November 1950

In This Issue

Explore the November 1950 print edition below. Or to discover more writing from the pages of The Atlantic, browse the full archive.


  • German Refugees

  • The American Writer and the European Tradition

  • The People of Great Russia: A Psychological Study

  • The Roman Spring of Mrs. Stone

  • Neurosis and Human Growth

  • The Simple Art of Murder

  • The Road to Pearl Harbor

  • Brave Company

  • This Month

  • How Football Died--Continued

  • Broadcast of the Game

  • Did You Write That?

  • "Le Coktel"

  • For an Old Scholar

  • Trap Line in Alaska

  • Niagara in a Teacup

  • Spanish Accent

    CONSTANCE URDANG was graduated from Smith College into war work in the Pentagon, and is now editing mail-order copy in New York.

  • The Atlantic Report on the World Today: Australia

  • China

    “If the American public cannot agree on why we failed in China, we have little prospect of constructing an effective policy either toward China or for the rest of Asia.”So writes JOHN K. FAIRBANK, who had seven years experience in China before, during, and after the war. In 1942-1943 he was a Special Assistant to the American Ambassador at Chungking, and in 1945-1946 served as head of the OWI office in China. He is a Professor of History at Harvard and the author of The United States and China, published by the Harvard University Press.

  • Martha Graham

    A choreographer and dancer whose ballets in Oklahoma!, Bloomer Girl, Brigadoon, and Allegro have brought a new quality to the American stage. AGNES DE MILLE here pays artistic tribute to Martha Graham, the greatest in her profession. A New Yorker like her grandfather. Henry George, Miss de Mille decided to make the dance her life work after her graduation from the University of California. Louis Horst, her first accompanist, was also the accompanist and mentor of Martha Graham, and the three came to know each other in a “plain, folksy way,” meeting for dinner and movies occasionally, and always talking about the one thing that mattered.

  • Horace Q. Ball Lor Governor

    A Texas lawyer and a native son, DILLON ANDERSON of Houston is contributing to the Atlantic a series of short stories about two itinerant bums who operate strictly on a catch-as~catch-can basis. This story of their summer sashay into Texas politics is the fourth in the series. and there are more to come. In Texas, where, as everyone knows. Democratic nomination to state office is tantamount to election, the real contest occurs in July and August when the primaries are held. The general election in the fall is only a formality.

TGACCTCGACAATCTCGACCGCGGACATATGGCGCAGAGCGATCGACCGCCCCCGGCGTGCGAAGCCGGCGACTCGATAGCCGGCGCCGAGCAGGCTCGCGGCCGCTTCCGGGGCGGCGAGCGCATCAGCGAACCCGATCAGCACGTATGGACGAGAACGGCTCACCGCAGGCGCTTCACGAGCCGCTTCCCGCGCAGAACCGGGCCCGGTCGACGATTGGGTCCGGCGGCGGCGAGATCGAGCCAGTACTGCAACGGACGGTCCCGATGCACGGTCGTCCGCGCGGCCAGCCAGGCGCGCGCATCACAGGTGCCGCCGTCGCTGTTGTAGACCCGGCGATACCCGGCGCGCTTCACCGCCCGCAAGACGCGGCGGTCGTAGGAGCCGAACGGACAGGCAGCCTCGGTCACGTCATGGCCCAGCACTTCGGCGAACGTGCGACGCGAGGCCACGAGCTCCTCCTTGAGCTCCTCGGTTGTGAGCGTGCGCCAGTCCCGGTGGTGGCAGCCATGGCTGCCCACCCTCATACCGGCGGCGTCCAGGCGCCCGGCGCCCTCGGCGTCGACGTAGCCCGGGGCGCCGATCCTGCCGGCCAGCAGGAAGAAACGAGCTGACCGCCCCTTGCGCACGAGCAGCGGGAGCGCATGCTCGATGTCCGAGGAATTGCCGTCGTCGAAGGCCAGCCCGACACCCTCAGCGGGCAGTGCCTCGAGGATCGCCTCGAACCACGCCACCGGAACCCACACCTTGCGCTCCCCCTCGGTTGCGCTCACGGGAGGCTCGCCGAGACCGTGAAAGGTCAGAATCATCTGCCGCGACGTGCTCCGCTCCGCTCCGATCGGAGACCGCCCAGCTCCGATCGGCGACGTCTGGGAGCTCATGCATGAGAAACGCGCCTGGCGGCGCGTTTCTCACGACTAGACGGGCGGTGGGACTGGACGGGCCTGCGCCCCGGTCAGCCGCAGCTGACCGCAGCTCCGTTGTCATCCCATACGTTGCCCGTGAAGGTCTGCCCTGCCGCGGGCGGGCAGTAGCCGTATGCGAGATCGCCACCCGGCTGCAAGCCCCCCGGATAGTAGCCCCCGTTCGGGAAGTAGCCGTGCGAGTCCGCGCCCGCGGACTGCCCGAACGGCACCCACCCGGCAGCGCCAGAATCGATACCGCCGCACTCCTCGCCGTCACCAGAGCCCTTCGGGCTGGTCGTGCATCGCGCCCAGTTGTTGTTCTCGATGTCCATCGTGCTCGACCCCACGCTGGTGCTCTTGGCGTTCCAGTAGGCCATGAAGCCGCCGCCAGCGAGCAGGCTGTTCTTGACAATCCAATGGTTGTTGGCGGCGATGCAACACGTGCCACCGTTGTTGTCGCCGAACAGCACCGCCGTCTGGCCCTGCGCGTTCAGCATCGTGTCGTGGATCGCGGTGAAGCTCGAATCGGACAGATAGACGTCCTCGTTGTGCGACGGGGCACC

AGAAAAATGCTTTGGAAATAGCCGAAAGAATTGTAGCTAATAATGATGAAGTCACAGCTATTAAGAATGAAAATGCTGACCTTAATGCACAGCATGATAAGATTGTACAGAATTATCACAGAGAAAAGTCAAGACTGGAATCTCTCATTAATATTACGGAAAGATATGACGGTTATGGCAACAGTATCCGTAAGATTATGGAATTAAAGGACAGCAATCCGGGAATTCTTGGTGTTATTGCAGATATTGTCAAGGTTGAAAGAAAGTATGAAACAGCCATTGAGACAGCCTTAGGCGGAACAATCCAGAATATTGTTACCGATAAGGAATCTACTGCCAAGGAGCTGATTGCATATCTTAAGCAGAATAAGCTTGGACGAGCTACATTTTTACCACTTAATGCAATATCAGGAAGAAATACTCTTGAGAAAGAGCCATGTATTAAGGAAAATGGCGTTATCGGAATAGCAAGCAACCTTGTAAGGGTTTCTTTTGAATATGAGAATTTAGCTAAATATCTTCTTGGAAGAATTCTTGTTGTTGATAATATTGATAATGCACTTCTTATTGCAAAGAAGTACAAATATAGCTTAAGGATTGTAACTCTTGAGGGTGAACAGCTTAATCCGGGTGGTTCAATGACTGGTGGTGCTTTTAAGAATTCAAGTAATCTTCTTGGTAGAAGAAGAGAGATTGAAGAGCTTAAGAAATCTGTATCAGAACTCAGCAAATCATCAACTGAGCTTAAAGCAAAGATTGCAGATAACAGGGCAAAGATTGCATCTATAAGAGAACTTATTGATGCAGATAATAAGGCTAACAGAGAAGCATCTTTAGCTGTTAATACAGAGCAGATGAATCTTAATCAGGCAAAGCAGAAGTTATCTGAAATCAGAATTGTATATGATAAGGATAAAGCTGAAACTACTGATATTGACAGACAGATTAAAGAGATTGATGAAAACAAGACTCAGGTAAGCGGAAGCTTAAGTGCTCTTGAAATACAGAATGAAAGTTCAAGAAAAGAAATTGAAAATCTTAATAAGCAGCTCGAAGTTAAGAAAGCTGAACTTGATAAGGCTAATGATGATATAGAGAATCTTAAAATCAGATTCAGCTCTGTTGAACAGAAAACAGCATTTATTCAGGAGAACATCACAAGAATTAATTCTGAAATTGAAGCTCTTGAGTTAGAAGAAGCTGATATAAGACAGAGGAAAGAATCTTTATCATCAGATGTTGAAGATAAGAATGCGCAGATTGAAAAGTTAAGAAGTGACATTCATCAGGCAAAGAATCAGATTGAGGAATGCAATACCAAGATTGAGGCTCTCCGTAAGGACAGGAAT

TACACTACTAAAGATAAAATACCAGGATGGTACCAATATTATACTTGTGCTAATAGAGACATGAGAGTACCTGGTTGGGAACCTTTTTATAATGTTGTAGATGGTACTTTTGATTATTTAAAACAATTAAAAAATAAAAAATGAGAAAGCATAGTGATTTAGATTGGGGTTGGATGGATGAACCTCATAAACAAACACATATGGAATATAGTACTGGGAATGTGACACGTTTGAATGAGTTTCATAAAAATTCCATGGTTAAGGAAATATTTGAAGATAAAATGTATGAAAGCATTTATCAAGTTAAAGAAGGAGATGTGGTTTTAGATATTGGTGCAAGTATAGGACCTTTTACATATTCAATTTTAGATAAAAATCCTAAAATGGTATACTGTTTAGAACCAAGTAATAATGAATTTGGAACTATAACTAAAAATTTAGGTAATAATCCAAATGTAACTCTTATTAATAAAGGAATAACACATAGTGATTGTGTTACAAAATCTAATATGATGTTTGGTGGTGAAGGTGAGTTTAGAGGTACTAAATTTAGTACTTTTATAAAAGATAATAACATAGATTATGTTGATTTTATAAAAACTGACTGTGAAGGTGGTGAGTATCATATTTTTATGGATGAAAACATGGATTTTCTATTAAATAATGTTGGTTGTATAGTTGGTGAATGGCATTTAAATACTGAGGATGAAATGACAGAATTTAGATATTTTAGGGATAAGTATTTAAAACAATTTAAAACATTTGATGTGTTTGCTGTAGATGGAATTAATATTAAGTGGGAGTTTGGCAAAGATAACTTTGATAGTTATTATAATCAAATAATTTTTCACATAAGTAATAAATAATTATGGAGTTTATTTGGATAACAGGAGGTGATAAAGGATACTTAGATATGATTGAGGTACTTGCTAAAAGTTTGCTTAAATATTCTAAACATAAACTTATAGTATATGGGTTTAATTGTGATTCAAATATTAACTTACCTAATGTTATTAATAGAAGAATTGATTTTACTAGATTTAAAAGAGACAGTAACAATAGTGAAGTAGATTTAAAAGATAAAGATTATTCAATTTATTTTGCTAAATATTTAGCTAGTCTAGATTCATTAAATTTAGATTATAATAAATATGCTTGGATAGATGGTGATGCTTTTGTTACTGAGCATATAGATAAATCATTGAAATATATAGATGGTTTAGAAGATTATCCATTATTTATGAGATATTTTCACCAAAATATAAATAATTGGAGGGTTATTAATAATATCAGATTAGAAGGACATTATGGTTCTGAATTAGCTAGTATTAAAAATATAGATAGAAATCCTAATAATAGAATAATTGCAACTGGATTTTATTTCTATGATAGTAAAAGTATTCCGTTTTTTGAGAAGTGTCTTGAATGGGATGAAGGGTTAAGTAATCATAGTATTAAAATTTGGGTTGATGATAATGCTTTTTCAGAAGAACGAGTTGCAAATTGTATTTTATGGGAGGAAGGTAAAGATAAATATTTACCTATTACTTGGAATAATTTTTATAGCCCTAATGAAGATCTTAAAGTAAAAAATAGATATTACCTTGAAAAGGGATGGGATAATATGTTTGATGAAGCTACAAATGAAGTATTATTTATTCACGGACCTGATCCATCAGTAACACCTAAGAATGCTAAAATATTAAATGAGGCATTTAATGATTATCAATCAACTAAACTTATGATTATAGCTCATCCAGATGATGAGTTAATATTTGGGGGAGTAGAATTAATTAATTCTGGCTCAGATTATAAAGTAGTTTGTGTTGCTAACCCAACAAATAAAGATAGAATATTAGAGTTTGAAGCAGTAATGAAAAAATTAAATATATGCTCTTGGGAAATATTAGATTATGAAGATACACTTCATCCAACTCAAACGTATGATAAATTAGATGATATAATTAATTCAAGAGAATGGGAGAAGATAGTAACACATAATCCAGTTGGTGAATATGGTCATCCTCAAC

• Business and Armament

    “Our conflict with Russia,” says SUMNER H. SLICHTER, “is not merely a competition in arms; it is fundamentally a contest in production —and a long-run contest” The article which follows is his constructive blueprint of what we must do to step up our production, and of what the domestic effects will be, assuming that our conflict with Russia stops short of total war. A nationally known economist. Mr. Slichter is the Lamont Professor at Harvard University.

  • The Atlantic Report on the World Today: Washington

  • Hitler's Secret Records: Unpublished Stenographic Reports of Hitler's Talks With His Generals

    Germany’s spectacular victories in Europe in 1940-1941 convinced Hitler that in his grasp of military and strategic questions he was far superior to his generals. When Holder, Chief of Staff, insisted that the armies be withdrawn from Stalingrad, he was dismissed. Such differences prompted Hitler to have male stenographers present at both daily conferences in his headquarters. The minutes of these conferences, with their intimate record of Hitler’ s intuition and ignorance, totaled sixty million words; the charred, fragmentary remains of the only surviving set were retrieved by Sergeant George Allen of the 101st Airborne Division. FELIX GILBERT, Professor of History at Bryn Mawr, has edited these secret records, which the Oxford University Press will publish under the title Hitler Directs His War. The first installment appeared in the October Atlantic.

  • The Ghost of Maiden Abbey

    One of Britain’s most able career diplomats, ARCHIBALD CLARK KERR, Lord Inverchapel, was Ambassador in Baghdad, 1935-1938, in China, 1938-1912, in Moscow, 1942-1945, and in Washington, 1946-1948. He entered the British diplomatic service in 1906, served in the Scots Guards in the First World War, and then with distinction in the Foreign Office. Now he has retired to his native heath in Scotland, where he farms and occasionally adds to his collection of true ghost stories. This is the second in the series he is writing for the Atlantic.

  • The Play

  • Sterilization